“Oh Laudie, we were just a couple of kiddos chasing the wrong car, weren’t we?”
It would become our inside joke and something we’d randomly say to each other periodically to share a laugh. It had been a while since I’d been called a kiddo. A few hours later, I’d be laying next to her while she laid next to her mom and her baby sister, watching her marvel at how tiny her baby sister was and how excited she was. The staged bed was nice — a linen duvet with colorful, bohemian pillows lined up neatly across the head of the bed, not too many either, which seems to be a popular trend. I thought about warehouses of home furnishing and how fun it would be wandering up and down the aisles selecting items to tie in with an overall theme. Surely the decorator doesn’t have to go from shop to shop to obtain the goods. On second thought, it wouldn’t be fun. The impermanence of it all would make me sad. Still, nice duvet. Nice pillows.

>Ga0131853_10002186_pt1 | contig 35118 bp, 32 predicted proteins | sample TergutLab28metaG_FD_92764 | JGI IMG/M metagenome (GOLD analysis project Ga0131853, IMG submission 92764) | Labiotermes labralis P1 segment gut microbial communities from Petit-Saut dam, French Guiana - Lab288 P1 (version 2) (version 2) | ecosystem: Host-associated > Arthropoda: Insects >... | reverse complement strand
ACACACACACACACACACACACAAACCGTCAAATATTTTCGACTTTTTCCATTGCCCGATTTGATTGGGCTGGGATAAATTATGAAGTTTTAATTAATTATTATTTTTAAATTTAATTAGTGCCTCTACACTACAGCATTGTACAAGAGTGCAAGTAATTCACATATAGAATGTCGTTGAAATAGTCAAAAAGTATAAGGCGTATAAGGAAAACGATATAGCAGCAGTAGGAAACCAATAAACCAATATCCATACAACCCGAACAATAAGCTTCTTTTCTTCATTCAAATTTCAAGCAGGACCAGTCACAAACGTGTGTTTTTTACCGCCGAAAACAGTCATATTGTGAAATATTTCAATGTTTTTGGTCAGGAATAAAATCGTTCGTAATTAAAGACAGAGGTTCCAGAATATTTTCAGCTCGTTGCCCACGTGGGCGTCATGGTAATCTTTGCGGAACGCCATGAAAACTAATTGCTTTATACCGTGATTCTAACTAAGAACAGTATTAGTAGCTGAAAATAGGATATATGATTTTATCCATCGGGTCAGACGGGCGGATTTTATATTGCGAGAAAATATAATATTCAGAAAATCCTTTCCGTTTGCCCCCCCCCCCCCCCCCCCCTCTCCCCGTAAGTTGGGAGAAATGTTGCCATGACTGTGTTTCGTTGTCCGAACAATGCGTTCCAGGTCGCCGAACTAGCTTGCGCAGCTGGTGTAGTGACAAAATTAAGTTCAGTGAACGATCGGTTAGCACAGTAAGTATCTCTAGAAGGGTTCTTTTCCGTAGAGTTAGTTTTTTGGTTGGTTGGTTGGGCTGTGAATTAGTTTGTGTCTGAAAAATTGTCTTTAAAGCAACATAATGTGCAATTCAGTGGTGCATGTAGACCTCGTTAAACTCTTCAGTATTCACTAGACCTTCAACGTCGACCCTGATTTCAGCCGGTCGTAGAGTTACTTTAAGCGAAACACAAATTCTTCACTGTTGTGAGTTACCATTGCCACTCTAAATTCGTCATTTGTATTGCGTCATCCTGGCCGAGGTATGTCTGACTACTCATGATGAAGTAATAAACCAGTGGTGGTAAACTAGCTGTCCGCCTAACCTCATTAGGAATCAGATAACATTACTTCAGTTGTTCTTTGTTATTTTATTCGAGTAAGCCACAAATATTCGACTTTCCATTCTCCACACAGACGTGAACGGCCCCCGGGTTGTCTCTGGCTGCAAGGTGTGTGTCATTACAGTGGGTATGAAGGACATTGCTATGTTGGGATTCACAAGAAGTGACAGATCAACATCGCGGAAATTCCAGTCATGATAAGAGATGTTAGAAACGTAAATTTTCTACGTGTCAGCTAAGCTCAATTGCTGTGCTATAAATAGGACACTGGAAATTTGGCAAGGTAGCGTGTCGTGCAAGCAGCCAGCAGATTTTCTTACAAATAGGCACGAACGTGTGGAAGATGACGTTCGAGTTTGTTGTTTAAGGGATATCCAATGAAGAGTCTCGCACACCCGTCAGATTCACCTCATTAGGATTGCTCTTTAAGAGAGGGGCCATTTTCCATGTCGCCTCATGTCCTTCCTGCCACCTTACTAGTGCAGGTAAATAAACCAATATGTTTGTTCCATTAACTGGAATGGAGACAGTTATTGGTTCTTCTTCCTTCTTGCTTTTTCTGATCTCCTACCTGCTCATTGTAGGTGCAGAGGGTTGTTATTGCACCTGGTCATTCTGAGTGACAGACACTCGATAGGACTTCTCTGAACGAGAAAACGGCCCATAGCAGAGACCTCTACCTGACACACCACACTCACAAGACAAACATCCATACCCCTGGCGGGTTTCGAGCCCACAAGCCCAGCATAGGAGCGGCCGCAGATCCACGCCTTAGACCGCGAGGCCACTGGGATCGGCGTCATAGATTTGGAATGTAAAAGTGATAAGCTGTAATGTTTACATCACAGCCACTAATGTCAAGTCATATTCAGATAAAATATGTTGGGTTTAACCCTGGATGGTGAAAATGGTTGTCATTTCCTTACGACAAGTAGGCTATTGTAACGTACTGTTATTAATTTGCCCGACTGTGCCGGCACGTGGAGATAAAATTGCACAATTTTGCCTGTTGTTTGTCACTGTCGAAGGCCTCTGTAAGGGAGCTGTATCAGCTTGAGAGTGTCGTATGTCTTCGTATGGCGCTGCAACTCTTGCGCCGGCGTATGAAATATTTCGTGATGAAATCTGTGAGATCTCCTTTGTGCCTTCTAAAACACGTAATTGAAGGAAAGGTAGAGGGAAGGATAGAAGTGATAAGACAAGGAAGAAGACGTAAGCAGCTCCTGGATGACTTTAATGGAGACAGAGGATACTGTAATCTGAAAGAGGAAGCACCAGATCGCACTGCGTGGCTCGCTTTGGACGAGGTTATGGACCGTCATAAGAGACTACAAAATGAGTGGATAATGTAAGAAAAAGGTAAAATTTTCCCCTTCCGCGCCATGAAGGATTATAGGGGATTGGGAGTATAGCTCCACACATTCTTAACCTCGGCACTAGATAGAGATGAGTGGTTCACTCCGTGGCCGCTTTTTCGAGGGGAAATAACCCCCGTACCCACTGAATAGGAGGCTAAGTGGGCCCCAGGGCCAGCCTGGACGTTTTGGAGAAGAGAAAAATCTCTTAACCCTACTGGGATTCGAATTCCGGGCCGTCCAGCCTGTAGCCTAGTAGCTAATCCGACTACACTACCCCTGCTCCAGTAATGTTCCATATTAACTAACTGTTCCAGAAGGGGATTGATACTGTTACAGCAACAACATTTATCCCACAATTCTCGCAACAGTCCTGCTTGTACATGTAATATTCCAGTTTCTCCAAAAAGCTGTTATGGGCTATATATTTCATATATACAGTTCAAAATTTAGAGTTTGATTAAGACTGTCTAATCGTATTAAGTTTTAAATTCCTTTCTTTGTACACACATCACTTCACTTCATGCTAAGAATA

Before I went downstairs, I returned to the empty room that used to be Lilah’s. I lingered in the doorway, long enough that I decided to get comfortable. I sat down on the floor, stretched my legs out and leaned against the wall. I looked at the empty space to the left of the window — where there used to be a bed with pastel bedding and a line up of very loved stuffed animals on the pillow. I felt the lump in my throat then the tears on my cheeks. Out of all the rooms, this one felt the most difficult for me to leave. I stayed until it felt like it was time to leave then quietly said, “Just a couple of kiddos, chasing the wrong car.” In the quiet of the empty room and from the bed that didn’t exist, I heard her respond with a soft laugh.